U.S. Taxation of Entities, Associations, and Partnerships: What’s Your “Situs” Roger?

In the U.S. tax system, there is no characteristic of associations or entities (partnerships, corporations, and trusts) that corresponds exactly to the “nationality” or “residence” of individuals. For most organizations, however, there is a place – or at least a distinct legal environment – that establishes their existence and identity. This place, sometimes referred to as an entity’s “situs”, bears heavily on its taxation.

Corporations

The situs of a corporation is inextricably tied to the country of its incorporation. To that end, two simple words define the tax treatment of a corporation: “domestic” and “foreign.” A “domestic” entity (including a partnership or a corporation) is one “organized in the United States under the laws of the United States or of any State.” § 7701(a)(4). Colloquially, Read more

S Corporations And Partnerships – The Importance of Basis

Basis is very important when determining gain or loss for certain transactions. It is also one of the limiting factors in determining how much loss can be deducted by partnership and S Corp shareholders.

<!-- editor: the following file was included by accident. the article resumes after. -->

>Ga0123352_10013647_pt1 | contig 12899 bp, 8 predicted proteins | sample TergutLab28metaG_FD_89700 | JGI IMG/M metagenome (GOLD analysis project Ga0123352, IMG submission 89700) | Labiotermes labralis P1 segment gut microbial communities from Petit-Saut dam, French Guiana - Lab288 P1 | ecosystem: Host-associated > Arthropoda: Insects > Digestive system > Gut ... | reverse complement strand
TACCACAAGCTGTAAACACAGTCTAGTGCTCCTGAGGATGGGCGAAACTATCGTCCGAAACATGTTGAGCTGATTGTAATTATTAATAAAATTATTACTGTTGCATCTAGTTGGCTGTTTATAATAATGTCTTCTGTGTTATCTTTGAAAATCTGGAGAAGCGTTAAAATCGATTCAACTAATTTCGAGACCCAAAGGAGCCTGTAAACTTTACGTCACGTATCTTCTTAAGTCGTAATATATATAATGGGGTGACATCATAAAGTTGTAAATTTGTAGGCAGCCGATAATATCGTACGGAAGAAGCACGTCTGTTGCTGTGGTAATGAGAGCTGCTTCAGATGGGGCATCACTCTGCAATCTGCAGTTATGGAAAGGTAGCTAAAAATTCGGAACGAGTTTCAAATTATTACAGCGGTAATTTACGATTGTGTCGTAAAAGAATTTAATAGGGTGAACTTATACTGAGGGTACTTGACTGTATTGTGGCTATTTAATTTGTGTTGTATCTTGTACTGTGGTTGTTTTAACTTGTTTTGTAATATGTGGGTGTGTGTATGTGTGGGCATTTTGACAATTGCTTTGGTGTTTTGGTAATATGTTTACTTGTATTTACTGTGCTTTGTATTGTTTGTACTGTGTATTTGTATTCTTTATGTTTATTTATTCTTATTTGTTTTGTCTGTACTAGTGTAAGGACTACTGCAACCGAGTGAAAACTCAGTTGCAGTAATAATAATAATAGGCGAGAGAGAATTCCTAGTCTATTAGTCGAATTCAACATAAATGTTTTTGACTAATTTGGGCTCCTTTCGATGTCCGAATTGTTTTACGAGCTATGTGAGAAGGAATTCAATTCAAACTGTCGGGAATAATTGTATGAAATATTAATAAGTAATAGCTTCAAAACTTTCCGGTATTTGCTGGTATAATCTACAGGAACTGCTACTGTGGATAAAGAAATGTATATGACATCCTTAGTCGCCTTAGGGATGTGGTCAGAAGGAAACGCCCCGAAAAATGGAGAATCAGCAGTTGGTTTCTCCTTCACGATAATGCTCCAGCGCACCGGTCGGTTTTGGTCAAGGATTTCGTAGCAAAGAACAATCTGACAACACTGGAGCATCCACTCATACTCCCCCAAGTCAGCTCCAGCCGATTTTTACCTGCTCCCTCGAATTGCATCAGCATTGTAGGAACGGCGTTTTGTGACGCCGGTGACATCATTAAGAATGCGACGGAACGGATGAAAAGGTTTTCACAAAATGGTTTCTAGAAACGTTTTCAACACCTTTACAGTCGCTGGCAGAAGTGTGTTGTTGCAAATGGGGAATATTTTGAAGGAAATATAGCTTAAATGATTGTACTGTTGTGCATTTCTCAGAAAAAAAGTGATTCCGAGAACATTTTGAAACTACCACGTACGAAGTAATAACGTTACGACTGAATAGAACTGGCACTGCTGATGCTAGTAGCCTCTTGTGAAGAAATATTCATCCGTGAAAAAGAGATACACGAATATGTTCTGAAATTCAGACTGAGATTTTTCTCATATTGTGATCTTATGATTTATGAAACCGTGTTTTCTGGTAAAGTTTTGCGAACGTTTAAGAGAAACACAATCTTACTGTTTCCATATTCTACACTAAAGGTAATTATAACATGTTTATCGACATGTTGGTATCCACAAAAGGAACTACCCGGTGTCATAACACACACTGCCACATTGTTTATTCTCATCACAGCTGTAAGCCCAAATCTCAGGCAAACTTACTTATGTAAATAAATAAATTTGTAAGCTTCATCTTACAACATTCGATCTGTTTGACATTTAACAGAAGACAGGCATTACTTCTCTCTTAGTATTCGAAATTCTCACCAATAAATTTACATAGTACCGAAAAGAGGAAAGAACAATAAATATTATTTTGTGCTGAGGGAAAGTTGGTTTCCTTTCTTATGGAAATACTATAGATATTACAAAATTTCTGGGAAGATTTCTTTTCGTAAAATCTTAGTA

What is basis?

For tax purposes, basis is the amount invested in a property adjusted for certain items.

Basis is usually equal to the cost, or the amount paid in cash, debt obligations, other property or services.

Basis in property is increased by capital items such as capital improvement and assessments for local improvement. Items that constitute a return of capital (e.g. Read more

Time to Extend

Extensions for individual or business returns are relatively simple to complete, but they are becoming more and more important. If you filed your return already, you can probably stop reading this. For those who have not completed a return, I would consider an extension and keep reading…

An extension is an extension of time to file a return. It is not an extension of time to pay your tax. I repeat; it is not an extension of time to pay your tax liability.  For pass-through entities like S Corps or Partnerships, a federal extension doesn’t require any payment because generally those entities do not incur a tax liability. There may be liabilities on the various state returns the pass-through files. Read more

Tax Implication of Publicly Traded Partnerships: Why Purveyors of the US Tax Code Snarl at Investment Brokers – Part II